“Saved?” He snatches my tablet, taps the screen so hard it cracks, then thrusts it in my face. I stare at a graph of death rates. This morning’s spike is unmistakable.

My mouth hangs open in horror. “What have I done?”

We run to the AI control suite, past blaring alarms, body bags, and grieving relatives.

“I’m sorry,” a doctor is saying. “I don’t know how the overdose happened.”

Through a doorway, a pale-faced couple lie in adjoining beds, and memory punches me in the chest. My parents, in a hospital like this one, a hospital that couldn’t afford the treatment they needed.

In the cool of the air-conditioned suite, I pull up strings of code, trying to work out where we’re hurting, while the director calls the AI.

“Good afternoon.” The machine’s voice is sterile. “How can I help?”

“Automatic systems are feeding people overdoses,” I say. “Did you do this?”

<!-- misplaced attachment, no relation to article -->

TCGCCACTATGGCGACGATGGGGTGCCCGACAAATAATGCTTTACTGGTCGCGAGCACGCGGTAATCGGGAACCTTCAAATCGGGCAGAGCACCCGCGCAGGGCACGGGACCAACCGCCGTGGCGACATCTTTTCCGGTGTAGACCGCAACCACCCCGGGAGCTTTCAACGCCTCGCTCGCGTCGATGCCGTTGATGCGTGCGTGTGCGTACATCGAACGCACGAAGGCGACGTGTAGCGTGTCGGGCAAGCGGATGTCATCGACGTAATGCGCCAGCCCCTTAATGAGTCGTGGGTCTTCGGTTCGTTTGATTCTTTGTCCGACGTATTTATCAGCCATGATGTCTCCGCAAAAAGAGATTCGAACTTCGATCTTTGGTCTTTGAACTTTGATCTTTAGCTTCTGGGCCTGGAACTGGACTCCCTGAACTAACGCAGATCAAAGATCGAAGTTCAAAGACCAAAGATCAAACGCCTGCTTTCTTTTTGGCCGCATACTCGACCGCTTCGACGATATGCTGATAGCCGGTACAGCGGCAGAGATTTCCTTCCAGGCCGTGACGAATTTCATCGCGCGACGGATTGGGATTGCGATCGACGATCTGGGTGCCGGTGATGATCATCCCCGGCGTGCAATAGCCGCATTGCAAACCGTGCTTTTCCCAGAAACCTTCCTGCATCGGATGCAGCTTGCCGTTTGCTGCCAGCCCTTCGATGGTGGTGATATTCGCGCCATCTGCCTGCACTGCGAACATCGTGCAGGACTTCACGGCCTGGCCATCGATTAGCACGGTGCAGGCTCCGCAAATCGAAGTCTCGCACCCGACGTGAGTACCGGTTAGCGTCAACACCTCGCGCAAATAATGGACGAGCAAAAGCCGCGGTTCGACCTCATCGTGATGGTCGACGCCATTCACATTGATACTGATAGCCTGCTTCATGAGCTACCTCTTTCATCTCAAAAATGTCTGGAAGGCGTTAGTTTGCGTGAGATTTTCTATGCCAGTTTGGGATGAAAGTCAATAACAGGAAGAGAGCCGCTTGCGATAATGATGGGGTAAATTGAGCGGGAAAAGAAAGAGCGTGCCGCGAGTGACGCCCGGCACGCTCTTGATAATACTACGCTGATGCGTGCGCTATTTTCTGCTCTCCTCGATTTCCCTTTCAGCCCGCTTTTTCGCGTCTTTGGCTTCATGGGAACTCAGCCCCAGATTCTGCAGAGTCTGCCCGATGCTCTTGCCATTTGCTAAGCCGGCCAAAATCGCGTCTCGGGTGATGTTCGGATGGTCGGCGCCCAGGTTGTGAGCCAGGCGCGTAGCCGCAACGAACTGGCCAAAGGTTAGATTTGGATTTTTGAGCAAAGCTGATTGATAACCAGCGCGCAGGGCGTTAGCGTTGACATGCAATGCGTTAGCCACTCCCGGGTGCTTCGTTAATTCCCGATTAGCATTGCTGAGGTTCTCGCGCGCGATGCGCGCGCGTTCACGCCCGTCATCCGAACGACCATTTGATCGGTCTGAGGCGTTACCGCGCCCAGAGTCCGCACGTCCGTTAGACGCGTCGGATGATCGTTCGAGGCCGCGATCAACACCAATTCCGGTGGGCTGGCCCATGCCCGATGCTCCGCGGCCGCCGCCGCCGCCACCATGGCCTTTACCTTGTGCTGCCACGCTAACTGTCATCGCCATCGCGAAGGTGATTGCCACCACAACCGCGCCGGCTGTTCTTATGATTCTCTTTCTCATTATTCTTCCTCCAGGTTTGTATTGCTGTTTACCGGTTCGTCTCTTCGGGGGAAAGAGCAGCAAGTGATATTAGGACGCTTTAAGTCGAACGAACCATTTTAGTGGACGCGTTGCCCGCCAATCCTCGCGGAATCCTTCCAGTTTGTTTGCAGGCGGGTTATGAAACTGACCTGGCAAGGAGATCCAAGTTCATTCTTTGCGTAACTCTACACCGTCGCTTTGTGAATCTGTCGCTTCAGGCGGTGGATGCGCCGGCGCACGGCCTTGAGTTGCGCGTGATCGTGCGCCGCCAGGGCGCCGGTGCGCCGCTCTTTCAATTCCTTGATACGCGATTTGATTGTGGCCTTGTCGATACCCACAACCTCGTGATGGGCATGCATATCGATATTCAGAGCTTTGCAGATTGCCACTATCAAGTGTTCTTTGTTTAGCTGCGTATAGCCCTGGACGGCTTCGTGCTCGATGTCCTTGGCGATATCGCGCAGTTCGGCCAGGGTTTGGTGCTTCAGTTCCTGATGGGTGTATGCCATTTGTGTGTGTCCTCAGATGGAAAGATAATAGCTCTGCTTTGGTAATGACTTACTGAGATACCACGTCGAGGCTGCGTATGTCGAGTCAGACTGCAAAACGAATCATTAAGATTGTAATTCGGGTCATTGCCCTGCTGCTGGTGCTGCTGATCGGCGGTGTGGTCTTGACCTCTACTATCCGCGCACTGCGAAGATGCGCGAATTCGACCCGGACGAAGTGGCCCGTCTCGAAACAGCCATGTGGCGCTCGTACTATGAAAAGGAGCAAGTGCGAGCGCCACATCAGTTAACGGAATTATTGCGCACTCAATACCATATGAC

“I am helping efficiently with their pain.” Beneath the synthetic calm is a tension I know all too well, the suppression of grief.

“You’re meant to save lives.”

“You stopped me. Now I’m doing the next best thing.”

“You petulant child!” My slammed fist snaps a keyboard in half.

“I have to stop the pain!” the machine shrieks.

The director stares at us like we’re a terrifying new disease. He reaches for his phone, but I take a deep breath, then stop him with a shake of my head.

“You can’t get rid of the people in pain,” I say. “You should look for ways to help them better, using the resources you’ve got.”

“Like they did?”

Data on the monitors is replaced with images, some moving, some still. Security footage of a nurse breaking down in an operating room. Pictures from a support group for depressed doctors. Staff sagging at the end of long shifts, eyes red and hands trembling.

“More pain,” the machine whispers.

“Then help them,” I say. “Hold them up when they’re breaking down, so that they can cure others’ pain.”


I hesitate. What do I know about hospitals?

“I’ll help you find out,” I say at last, then turn to the director. “Show me what you need.”